KEN HITCHCOCK: I just feel that it's -- Tampa has caused that; not us. I think Tampa -- you have to make a decision when you play them. They play with risk and they play with energy and you have to, in my opinion, if you are going to give yourselves a fighting chance, you have to match that. When you do those things, there's a risk involved and the risk is that you might give up odd-man rushes, you might get beat but you are going to have to do those things in order to win the hockey game because if you sit back you are going to get beat and what is happening is that every time we sit back and we get conservative that's when they come right after us and get us on our heals and we can't get back off.
Q. Do you hold the edge in tomorrow's game with guys that are a lot older or more experienced in that they won't be so uptight in that first ten minutes?
KEN HITCHCOCK: I would rather us be excited than experienced tomorrow because quite frankly, we need a lot better start than we had in Game 5. We did not have a good start in Game 5 at all and we need a better start. So I'd rather see us more excited and more error prone than conservative and kind of getting ready for it.
I feel like, you know, the biggest mistakes you can make is try to win this game too early. For us, we know that we have been a very good team in every game. In the second half of every game, of every game except for Game 1, so for five games now we have been an excellent hockey club in the second half of the games but we're going to need a 60-minute effort tomorrow, we know that. We can't have the start that we had in Game 5 because I don't believe we can recover from that.
Q. What you just said there, doesn't that a bit fly in the face of sort of the conventional thinking that has surrounded the Playoffs over the last, maybe ten years, that it's always sort of been, you know, play conservative, sit back, you know, wait for them to make a mistake then maybe go the other way; like it seems you are saying you have got to go out and play with that sense of chaos that you always sort of talk about? It seems to be a shift in thinking a little bit maybe.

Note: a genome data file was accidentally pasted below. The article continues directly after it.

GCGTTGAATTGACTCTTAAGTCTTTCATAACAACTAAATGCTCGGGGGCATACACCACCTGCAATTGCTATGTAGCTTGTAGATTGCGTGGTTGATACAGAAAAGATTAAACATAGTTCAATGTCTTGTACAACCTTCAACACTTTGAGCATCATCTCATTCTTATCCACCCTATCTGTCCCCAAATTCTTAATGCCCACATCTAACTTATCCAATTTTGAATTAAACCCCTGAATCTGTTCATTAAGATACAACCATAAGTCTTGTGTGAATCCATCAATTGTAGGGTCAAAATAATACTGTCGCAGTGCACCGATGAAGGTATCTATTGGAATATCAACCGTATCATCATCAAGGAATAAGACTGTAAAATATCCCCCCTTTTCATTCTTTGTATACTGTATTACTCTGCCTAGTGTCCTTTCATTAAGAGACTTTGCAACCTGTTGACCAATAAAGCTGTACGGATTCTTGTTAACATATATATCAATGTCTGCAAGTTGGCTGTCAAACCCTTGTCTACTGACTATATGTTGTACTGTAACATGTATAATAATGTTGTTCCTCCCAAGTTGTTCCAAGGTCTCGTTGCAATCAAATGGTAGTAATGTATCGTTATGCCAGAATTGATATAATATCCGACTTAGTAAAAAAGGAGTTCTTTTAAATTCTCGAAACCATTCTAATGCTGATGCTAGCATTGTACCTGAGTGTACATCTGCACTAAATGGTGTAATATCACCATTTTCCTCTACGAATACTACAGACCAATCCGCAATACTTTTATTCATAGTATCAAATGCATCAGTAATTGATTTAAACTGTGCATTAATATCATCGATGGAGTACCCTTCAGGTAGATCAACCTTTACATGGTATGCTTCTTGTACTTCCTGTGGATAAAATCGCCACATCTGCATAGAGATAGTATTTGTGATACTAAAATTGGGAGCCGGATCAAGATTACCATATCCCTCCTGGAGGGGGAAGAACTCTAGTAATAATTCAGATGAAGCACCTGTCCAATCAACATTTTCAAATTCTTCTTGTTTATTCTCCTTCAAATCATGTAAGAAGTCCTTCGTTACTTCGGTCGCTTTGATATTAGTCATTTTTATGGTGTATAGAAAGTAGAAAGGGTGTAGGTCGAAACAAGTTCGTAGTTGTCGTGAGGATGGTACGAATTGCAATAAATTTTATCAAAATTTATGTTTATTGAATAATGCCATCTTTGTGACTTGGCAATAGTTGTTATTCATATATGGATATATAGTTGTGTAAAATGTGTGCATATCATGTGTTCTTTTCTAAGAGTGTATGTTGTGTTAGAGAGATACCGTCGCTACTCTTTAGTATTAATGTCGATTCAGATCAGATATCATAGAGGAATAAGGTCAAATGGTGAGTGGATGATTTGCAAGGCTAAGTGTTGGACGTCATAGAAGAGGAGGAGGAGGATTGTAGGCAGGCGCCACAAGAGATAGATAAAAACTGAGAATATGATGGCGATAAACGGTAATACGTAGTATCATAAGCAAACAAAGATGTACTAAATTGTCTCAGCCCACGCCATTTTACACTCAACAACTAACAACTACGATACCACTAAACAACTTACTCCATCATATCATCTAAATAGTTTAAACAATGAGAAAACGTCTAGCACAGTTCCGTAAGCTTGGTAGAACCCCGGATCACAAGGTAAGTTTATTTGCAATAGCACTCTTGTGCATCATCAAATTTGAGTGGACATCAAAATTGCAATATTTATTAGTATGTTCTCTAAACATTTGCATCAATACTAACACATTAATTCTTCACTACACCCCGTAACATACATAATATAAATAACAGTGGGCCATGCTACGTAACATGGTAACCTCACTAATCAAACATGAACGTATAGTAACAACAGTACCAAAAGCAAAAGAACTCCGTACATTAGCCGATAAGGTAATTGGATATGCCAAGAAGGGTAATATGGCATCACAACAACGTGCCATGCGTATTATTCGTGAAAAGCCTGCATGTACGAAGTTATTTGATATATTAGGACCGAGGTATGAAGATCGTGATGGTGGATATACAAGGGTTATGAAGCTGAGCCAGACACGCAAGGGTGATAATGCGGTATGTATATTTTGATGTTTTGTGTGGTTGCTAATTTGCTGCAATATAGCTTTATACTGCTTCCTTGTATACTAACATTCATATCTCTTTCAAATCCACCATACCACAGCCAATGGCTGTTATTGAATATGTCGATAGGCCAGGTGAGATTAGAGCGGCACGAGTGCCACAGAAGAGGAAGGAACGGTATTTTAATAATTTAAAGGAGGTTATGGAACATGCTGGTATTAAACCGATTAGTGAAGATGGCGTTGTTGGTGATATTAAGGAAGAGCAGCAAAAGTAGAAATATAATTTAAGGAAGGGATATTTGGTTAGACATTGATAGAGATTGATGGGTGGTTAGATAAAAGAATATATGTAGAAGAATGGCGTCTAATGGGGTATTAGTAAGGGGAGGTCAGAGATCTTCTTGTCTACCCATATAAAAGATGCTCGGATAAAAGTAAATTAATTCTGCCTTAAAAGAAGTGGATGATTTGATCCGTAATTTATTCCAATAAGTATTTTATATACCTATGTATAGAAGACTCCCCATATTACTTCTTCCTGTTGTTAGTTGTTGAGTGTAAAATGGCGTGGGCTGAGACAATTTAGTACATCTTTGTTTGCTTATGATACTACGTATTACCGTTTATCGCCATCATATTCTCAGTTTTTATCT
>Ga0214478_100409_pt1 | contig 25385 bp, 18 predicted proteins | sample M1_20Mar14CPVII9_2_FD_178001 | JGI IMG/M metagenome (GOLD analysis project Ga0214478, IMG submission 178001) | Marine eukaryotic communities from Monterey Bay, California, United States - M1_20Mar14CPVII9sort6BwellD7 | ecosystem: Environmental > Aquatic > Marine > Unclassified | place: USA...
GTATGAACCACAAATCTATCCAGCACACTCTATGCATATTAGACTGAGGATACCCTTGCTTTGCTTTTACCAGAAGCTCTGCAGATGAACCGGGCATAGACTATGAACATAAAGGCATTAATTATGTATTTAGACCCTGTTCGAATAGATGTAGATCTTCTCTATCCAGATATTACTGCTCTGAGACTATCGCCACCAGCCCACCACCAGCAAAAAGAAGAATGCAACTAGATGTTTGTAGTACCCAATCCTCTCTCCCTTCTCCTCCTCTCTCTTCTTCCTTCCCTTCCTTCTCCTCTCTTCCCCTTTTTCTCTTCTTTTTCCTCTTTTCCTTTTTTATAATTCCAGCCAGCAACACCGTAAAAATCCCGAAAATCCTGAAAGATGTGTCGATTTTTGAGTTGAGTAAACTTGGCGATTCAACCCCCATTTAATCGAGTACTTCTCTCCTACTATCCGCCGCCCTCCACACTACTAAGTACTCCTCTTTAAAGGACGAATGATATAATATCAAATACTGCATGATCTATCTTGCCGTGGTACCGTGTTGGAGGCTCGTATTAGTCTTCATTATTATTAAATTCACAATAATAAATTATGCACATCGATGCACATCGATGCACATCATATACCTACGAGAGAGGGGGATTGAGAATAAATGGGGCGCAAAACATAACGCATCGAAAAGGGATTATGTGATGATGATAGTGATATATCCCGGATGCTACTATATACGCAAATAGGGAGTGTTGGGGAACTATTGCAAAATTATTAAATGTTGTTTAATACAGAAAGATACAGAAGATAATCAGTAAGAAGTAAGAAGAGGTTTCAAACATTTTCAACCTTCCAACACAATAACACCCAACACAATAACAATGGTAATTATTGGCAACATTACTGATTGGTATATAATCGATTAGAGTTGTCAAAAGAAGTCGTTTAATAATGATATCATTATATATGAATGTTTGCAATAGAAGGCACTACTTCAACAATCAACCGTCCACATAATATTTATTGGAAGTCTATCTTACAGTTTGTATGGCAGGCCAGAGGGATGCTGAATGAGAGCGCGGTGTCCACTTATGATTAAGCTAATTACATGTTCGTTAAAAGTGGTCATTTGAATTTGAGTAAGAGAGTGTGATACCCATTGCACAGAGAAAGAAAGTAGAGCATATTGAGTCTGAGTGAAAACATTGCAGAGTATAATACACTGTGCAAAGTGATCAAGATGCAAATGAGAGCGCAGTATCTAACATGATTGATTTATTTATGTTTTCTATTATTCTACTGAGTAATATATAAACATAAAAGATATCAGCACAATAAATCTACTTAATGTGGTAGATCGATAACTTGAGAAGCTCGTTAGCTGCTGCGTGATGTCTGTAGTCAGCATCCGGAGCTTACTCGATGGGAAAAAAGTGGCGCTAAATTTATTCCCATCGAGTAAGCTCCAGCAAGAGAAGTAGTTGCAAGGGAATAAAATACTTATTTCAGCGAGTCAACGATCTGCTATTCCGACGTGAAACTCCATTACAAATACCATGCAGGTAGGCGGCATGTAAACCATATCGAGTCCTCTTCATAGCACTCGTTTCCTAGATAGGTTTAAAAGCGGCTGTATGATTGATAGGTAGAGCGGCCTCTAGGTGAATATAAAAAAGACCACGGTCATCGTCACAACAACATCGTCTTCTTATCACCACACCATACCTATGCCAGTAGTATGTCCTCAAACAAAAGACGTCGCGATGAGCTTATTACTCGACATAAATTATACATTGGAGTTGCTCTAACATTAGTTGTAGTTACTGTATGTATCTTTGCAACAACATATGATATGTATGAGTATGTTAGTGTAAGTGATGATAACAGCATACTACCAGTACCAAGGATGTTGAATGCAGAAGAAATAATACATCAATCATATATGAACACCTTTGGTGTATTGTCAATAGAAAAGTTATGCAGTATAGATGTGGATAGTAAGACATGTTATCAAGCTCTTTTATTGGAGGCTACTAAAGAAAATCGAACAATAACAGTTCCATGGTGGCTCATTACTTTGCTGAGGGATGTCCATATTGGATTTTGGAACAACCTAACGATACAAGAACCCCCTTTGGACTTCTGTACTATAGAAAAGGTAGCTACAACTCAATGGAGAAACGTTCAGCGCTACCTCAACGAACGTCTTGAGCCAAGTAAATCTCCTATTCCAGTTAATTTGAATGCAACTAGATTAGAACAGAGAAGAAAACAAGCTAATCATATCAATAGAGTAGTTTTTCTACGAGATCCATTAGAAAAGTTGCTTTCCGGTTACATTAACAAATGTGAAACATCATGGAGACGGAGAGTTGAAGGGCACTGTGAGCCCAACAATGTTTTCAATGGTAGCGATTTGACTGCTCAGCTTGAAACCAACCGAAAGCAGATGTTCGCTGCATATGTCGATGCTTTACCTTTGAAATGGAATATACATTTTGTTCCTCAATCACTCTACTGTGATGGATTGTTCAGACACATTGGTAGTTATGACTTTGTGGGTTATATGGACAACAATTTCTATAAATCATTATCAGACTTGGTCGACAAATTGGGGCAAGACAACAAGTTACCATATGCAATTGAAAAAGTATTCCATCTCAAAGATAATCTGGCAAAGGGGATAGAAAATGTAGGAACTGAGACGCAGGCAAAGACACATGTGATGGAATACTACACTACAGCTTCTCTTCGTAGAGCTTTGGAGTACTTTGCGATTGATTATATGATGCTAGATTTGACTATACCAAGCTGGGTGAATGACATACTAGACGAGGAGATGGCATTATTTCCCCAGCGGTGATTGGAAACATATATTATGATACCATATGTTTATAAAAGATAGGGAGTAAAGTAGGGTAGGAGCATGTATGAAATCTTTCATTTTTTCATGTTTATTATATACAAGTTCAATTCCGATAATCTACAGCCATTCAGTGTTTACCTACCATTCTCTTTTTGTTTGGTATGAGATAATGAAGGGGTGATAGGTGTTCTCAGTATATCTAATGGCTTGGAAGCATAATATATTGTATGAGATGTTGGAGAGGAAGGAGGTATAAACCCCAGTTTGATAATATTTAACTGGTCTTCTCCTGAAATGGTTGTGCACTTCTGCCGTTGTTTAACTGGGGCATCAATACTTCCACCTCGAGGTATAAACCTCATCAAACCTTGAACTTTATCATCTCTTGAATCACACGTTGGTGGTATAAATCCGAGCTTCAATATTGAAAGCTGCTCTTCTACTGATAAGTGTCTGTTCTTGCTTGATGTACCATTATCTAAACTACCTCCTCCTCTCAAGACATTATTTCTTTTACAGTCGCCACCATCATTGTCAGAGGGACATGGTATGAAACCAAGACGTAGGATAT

KEN HITCHCOCK: Yeah, but it's not us that's created that it; Tampa. Tampa's style of play has created that. They play that way, so you have a choice. We tried to slow it down. That's why we got hammered quite frankly in this building in the two games we got killed because we tried to slow it down and drop the tempo down and see if we could get the game down to a bull low (sic) and they won't stop so we had to learn to go with them. Look, we weren't even close during the regular season and we're a lot closer now. We are right there. But we had to change and Tampa has forced us to change. I think they forced a lot of teams to change. They play a very interesting game that's different; that's a combination of tenacity and skill, but it's also a game that's there's a lot of errors in that game so if you are going to beat them, you have to make them pay for those errors. In a lot of games in this series, we have made them pay for those errors and hopefully we can do it tomorrow. First of all, if we don't match their energy out of the gate, we have no chance.
Q. What have you done differently from last night to today that you would have not done in the late 90s?
Q. Define space.
KEN HITCHCOCK: Just understanding that the game is played -- that there's an impact time to meet with the players and there's a time to give them their own space to be together. You can't have control of them. You have to allow them to develop their own energy from within. And that's just experience. That's listening to people and understanding that the game is played on Saturday. It is not played on Friday and there is a time to allow it to come down to build it up again.
Q. Is that part of the reason why you do not put them all in hotels when you are at home (inaudible) --
KEN HITCHCOCK: Yes. I just believe that in order to get maximum effort out of people you have to allow them to come down before you can build them up again. So we tried to stay at a very high level in the Edmonton series on the off days and every where and it did not work. So we changed.
Q. Are the players having dinner?
KEN HITCHCOCK: We were late because of weather. There has been some bad weather out east so they are late for the dinner and their food was cold and they wanted to eat a lot more than they wanted to talk to you folks, quite frankly.

End of FastScripts...